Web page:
Gwen: Yeah, but the thing is on the other hand, the songs that you guys were singing, is it humanly possible to be as happy as some of the Cowsills songs suggest? Like “The Rain, The Park, and Other Things” is happier than sunshine, pure oxygen and Santa Claus rolled up into one.

Song: The Rain, The Park, and Other Things

Susan: I’ll tell you what, I think it’s common knowledge that our lives were a dicotoment, as every one’s is. No – the fact that we were the sunshine family band makes it a little more compelling to “Holy ummumm” But happy? Yeah, that’s the deal. When – it’s music therapy. When you’re singing, playing this kind of music, that’s the joy moment and that’s the saving moment, right? I mean, “The Rain, The Park,” Artie Kornfield wrote. My brother Bill and Bob produced it

Song: The Rain, The Park, and Other Things

Susan: I mean I can’t tell you how luscious it was to stand there and sing that stuff. You know what it’s like. Music – what it does for you. So, imagine doing it and having all these people go “Oh I feel so good now.” I was like “Me too yea !” It is in that moment. That’s a real moment. You know the rest of it … life going on.

Gwen: Exactly that’s it. Life going on.

Susan: Is it possible? You’re damned skippy it is.

Gwen: I love that. Gosh I was expecting you to say something very different and I glad you said what you did.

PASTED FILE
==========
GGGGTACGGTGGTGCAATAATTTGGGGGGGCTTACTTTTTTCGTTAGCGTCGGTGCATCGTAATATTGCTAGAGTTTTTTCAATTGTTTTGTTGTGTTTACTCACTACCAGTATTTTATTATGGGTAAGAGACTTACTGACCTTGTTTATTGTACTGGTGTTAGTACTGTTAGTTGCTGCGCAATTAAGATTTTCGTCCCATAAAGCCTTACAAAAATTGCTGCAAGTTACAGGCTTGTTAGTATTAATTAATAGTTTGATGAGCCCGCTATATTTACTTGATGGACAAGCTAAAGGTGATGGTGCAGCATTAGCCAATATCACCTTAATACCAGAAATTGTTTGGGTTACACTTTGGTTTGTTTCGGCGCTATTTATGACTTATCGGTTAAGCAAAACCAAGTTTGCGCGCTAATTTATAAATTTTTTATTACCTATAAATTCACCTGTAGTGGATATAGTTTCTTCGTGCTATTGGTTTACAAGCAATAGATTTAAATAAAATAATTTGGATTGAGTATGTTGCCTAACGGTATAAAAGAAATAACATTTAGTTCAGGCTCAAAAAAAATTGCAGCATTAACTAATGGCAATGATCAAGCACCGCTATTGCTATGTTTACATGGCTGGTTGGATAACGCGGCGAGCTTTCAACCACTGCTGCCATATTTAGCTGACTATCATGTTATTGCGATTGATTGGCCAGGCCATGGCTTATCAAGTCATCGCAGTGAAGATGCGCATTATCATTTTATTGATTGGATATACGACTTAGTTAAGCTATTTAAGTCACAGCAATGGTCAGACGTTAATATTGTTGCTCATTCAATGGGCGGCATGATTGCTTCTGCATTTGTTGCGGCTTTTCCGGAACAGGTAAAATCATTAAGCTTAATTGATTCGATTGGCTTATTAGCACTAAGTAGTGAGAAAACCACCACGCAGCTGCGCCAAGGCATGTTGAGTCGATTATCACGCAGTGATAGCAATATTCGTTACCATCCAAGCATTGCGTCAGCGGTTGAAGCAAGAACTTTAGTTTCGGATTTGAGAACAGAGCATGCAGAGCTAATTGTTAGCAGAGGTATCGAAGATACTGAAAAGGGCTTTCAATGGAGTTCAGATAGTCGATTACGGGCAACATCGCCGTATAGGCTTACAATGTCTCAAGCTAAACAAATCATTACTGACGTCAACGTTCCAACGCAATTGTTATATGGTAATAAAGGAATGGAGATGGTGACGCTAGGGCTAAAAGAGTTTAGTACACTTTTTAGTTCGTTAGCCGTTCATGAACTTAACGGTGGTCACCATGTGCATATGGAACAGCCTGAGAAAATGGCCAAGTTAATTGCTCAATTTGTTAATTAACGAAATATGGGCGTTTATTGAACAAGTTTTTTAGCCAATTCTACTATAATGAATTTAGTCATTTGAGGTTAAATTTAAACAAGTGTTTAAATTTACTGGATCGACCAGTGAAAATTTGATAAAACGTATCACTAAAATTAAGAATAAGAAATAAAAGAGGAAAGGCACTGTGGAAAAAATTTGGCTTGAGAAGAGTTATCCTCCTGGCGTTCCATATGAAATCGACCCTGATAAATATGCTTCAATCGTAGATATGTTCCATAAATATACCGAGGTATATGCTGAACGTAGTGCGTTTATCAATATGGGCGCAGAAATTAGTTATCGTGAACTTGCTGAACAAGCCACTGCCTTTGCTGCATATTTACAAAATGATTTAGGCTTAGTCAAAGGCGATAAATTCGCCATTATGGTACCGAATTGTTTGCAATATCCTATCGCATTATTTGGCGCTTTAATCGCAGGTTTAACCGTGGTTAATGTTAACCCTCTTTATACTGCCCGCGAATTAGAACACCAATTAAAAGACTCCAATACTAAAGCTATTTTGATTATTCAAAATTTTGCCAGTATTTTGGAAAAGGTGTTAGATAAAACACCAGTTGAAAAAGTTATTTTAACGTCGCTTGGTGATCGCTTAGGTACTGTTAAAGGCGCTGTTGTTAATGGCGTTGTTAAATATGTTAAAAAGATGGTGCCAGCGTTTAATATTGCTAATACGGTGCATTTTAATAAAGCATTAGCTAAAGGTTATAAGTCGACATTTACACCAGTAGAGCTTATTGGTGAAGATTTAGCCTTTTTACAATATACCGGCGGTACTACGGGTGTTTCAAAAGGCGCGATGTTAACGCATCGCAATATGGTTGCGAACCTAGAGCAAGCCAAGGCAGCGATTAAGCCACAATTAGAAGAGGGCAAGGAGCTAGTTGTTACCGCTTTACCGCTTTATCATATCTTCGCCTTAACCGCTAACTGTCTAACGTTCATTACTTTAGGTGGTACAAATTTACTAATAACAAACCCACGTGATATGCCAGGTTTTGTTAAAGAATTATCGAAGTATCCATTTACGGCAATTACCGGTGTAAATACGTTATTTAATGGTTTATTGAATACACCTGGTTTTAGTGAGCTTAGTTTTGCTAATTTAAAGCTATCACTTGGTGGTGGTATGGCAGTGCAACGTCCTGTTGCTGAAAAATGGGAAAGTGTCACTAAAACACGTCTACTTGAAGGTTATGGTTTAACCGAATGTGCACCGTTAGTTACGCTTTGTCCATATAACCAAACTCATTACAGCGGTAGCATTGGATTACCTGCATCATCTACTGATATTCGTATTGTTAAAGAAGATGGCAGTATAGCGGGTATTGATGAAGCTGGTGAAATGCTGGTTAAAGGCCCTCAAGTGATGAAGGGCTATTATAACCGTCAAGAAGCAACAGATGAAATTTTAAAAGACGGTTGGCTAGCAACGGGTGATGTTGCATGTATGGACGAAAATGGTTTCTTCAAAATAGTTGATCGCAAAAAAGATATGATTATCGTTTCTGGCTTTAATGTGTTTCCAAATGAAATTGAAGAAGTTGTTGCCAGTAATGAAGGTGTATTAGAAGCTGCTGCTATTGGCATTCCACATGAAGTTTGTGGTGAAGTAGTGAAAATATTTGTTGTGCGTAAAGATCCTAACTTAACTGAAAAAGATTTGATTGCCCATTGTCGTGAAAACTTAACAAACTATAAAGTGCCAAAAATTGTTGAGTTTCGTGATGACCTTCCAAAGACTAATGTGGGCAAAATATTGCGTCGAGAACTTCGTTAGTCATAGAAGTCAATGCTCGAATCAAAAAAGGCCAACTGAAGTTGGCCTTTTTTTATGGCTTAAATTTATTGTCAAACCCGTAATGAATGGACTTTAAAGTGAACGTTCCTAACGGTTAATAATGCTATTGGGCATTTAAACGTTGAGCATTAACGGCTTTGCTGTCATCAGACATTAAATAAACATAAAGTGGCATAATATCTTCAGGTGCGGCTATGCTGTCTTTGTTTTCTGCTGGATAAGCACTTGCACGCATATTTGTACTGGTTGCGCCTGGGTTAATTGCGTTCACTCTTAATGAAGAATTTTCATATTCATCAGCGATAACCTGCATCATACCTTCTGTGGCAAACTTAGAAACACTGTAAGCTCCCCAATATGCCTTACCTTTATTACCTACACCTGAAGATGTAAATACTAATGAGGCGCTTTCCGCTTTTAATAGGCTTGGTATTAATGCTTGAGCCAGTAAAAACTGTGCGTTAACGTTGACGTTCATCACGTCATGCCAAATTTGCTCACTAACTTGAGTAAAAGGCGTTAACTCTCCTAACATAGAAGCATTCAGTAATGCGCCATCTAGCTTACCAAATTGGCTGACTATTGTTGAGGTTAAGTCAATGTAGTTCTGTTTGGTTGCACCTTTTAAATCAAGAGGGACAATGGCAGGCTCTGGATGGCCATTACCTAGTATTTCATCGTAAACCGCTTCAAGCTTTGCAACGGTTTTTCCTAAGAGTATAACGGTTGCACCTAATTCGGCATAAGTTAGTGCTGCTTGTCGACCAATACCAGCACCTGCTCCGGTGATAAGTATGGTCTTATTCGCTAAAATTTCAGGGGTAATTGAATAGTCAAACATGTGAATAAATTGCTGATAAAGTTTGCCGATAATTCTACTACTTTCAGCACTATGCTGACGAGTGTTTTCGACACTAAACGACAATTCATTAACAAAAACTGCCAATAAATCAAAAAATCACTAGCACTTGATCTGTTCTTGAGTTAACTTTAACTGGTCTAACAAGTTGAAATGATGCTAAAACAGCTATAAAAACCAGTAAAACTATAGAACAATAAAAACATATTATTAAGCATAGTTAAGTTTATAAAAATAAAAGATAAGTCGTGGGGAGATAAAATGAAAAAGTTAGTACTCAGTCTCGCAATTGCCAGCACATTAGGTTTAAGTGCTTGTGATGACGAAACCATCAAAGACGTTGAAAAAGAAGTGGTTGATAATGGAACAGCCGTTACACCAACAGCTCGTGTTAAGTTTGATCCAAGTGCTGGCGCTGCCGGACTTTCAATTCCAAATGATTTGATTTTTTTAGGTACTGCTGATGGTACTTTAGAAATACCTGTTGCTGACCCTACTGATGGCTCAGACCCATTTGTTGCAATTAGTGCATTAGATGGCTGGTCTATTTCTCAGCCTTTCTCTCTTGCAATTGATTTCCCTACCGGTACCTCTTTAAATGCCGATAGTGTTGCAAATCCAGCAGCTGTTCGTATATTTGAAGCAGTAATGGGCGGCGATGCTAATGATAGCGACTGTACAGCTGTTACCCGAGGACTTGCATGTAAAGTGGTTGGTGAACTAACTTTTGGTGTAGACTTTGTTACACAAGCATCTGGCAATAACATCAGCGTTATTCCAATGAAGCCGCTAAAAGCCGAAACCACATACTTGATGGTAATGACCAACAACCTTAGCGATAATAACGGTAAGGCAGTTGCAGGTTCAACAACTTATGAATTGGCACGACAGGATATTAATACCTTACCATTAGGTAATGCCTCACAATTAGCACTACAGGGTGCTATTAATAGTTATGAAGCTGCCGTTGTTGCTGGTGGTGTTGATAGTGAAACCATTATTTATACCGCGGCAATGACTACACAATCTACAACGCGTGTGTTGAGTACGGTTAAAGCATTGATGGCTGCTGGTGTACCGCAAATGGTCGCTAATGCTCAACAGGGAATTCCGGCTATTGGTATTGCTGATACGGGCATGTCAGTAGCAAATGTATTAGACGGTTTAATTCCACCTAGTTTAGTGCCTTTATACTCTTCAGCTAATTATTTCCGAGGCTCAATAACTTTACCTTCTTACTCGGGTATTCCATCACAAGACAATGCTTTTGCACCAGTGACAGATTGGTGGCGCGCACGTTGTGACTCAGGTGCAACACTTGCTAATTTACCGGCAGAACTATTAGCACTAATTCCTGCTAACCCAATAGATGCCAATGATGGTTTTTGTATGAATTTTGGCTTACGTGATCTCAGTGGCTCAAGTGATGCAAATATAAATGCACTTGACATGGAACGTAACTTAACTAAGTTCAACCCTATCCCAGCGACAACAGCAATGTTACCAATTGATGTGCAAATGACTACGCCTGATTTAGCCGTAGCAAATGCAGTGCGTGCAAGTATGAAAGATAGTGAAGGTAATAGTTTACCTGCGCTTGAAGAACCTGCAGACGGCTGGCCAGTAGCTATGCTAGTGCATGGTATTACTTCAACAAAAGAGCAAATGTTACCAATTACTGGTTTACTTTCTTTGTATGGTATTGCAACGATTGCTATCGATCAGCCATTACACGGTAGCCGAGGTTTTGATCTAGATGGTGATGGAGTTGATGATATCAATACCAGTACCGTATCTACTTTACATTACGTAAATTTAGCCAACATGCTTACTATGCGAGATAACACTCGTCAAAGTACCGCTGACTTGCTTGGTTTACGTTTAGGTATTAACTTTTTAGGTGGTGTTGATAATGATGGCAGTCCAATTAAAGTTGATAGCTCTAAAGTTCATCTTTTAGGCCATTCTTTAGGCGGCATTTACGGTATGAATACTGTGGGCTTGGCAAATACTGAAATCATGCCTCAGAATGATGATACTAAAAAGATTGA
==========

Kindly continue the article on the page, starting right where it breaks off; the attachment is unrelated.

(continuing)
Susan: Oh yea.

Gwen: Well let me ask you this. I know you still perform some songs with The Cowsills, what are the songs you look forward to singing?

Susan: The hits that we had were not written by us. None of them. On all the albums were interspersed orginals. And there are a couple B songs that Cowsill fans know and one of them is called “What is Happy?”

Gwen: Can you do a little bit of that for us?

Susan: Yeah. Hold on. (yaaaaaaa)

Song: What is Happy?

Gwen: Susan Cowsill is happy, baby. Stay tune for more, after the break. This is Music Inside Out. I’m Gwen Thompkins. Susan Cowsill wasn’t going to be a child star forever, so she became a singer/songwriter. Cowsill’s songs can be highly autobiographical. What we’re hearing now is called “Real Life.”

Song: Real Life

Gwen: Marvelous.

Susan: Thank you. It felt good just singing it.

Gwen: It’s true and you have a really interesting quality to your voice where you’re a woman, but as a listener I can hear a little girl as well.

Susan: Yes she’s still hovering.